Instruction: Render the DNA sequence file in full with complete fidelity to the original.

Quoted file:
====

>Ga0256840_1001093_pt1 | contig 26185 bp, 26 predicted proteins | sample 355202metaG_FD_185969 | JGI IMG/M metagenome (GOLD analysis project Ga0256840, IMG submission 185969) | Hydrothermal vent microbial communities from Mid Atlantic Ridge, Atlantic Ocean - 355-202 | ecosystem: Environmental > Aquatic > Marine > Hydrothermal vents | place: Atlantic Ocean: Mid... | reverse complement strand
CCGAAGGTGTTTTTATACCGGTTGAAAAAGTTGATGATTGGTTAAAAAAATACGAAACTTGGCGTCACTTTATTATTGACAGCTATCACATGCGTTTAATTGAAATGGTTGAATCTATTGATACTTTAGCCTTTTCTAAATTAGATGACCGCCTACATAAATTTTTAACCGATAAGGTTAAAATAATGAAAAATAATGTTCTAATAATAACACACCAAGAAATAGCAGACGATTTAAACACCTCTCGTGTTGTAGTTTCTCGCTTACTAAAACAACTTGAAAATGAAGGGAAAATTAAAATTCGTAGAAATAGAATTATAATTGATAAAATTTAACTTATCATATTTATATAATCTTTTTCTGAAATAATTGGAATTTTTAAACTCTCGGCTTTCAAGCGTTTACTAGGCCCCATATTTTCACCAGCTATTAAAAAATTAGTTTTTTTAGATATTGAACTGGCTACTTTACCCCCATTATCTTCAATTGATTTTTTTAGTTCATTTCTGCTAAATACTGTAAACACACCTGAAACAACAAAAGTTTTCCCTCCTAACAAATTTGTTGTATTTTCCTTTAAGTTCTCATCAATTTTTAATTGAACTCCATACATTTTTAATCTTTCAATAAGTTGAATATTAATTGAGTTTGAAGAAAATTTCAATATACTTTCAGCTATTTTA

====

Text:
>Ga0256840_1001093_pt1 | contig 26185 bp, 26 predicted proteins | sample 355202metaG_FD_185969 | JGI IMG/M metagenome (GOLD analysis project Ga0256840, IMG submission 185969) | Hydrothermal vent microbial communities from Mid Atlantic Ridge, Atlantic Ocean - 355-202 | ecosystem: Environmental > Aquatic > Marine > Hydrothermal vents | place: Atlantic Ocean: Mid... | reverse complement strand
CCGAAGGTGTTTTTATACCGGTTGAAAAAGTTGATGATTGGTTAAAAAAATACGAAACTTGGCGTCACTTTATTATTGACAGCTATCACATGCGTTTAATTGAAATGGTTGAATCTATTGATACTTTAGCCTTTTCTAAATTAGATGACCGCCTACATAAATTTTTAACCGATAAGGTTAAAATAATGAAAAATAATGTTCTAATAATAACACACCAAGAAATAGCAGACGATTTAAACACCTCTCGTGTTGTAGTTTCTCGCTTACTAAAACAACTTGAAAATGAAGGGAAAATTAAAATTCGTAGAAATAGAATTATAATTGATAAAATTTAACTTATCATATTTATATAATCTTTTTCTGAAATAATTGGAATTTTTAAACTCTCGGCTTTCAAGCGTTTACTAGGCCCCATATTTTCACCAGCTATTAAAAAATTAGTTTTTTTAGATATTGAACTGGCTACTTTACCCCCATTATCTTCAATTGATTTTTTTAGTTCATTTCTGCTAAATACTGTAAACACACCTGAAACAACAAAAGTTTTCCCTCCTAACAAATTTGTTGTATTTTCCTTTAAGTTCTCATCAATTTTTAATTGAACTCCATACATTTTTAATCTTTCAATAAGTTGAATATTAATTGAGTTTGAAGAAAATTTCAATATACTTTCAGCTATTTTA